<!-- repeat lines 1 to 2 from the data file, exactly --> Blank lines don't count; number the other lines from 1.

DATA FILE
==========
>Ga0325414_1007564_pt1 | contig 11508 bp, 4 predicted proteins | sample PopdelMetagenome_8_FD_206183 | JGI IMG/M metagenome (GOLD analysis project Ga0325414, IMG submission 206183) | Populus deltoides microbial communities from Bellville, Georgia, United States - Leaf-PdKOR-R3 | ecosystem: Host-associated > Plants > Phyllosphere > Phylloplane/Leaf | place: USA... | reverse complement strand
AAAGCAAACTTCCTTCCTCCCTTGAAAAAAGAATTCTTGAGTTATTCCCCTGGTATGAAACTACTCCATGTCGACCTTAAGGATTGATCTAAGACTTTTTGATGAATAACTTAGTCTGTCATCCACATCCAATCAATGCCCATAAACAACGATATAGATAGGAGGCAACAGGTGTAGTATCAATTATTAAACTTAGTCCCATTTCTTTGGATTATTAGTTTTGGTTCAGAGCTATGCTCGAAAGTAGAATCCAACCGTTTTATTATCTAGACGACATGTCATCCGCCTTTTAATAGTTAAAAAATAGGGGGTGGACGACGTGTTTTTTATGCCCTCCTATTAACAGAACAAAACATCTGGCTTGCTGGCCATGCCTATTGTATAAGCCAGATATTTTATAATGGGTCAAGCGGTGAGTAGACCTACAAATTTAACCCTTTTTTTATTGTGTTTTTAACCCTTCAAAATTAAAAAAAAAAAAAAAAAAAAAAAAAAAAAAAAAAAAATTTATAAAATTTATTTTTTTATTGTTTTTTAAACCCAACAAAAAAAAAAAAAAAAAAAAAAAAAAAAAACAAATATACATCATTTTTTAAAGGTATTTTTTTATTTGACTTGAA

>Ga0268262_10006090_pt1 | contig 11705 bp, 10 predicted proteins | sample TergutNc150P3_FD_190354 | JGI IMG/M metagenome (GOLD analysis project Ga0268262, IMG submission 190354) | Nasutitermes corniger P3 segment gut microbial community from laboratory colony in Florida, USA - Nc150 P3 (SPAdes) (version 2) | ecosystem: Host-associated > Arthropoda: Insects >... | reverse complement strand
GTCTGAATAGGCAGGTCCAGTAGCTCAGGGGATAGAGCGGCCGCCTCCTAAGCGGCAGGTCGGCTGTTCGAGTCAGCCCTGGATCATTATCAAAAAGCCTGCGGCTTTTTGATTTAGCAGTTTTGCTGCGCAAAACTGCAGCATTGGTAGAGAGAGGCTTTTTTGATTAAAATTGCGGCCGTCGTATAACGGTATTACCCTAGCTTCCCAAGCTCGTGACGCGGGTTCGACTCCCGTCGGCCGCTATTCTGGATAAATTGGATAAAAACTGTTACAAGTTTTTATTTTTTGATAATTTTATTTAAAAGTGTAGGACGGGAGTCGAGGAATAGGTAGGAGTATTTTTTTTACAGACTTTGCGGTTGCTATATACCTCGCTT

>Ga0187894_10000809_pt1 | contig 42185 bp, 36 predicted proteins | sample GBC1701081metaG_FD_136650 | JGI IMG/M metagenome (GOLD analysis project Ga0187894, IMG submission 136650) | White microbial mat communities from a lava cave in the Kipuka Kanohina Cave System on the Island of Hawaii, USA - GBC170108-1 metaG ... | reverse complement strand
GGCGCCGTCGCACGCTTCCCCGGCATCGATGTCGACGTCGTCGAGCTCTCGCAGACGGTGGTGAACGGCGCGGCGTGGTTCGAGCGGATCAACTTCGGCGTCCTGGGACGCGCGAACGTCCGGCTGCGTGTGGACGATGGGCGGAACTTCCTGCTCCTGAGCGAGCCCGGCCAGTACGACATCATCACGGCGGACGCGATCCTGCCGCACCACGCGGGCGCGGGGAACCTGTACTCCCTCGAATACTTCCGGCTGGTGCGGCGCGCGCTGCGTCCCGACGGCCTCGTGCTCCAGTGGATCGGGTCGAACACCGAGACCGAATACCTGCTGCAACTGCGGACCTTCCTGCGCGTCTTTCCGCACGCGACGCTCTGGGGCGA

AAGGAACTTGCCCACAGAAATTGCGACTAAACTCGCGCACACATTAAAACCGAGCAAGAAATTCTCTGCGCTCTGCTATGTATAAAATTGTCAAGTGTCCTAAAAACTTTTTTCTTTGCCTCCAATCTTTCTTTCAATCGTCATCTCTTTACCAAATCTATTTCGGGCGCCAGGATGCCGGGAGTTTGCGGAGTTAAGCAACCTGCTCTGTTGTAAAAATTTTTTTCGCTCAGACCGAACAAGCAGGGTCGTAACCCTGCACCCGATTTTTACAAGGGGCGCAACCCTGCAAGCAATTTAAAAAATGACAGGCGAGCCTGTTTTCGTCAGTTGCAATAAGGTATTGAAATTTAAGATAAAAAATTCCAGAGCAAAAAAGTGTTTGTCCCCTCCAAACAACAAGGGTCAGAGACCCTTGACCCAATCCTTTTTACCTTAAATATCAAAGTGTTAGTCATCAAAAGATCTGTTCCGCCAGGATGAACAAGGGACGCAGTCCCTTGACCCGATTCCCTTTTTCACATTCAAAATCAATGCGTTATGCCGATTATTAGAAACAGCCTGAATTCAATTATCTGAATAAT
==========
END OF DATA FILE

>Ga0325414_1007564_pt1 | contig 11508 bp, 4 predicted proteins | sample PopdelMetagenome_8_FD_206183 | JGI IMG/M metagenome (GOLD analysis project Ga0325414, IMG submission 206183) | Populus deltoides microbial communities from Bellville, Georgia, United States - Leaf-PdKOR-R3 | ecosystem: Host-associated > Plants > Phyllosphere > Phylloplane/Leaf | place: USA... | reverse complement strand
AAAGCAAACTTCCTTCCTCCCTTGAAAAAAGAATTCTTGAGTTATTCCCCTGGTATGAAACTACTCCATGTCGACCTTAAGGATTGATCTAAGACTTTTTGATGAATAACTTAGTCTGTCATCCACATCCAATCAATGCCCATAAACAACGATATAGATAGGAGGCAACAGGTGTAGTATCAATTATTAAACTTAGTCCCATTTCTTTGGATTATTAGTTTTGGTTCAGAGCTATGCTCGAAAGTAGAATCCAACCGTTTTATTATCTAGACGACATGTCATCCGCCTTTTAATAGTTAAAAAATAGGGGGTGGACGACGTGTTTTTTATGCCCTCCTATTAACAGAACAAAACATCTGGCTTGCTGGCCATGCCTATTGTATAAGCCAGATATTTTATAATGGGTCAAGCGGTGAGTAGACCTACAAATTTAACCCTTTTTTTATTGTGTTTTTAACCCTTCAAAATTAAAAAAAAAAAAAAAAAAAAAAAAAAAAAAAAAAAAATTTATAAAATTTATTTTTTTATTGTTTTTTAAACCCAACAAAAAAAAAAAAAAAAAAAAAAAAAAAAAACAAATATACATCATTTTTTAAAGGTATTTTTTTATTTGACTTGAA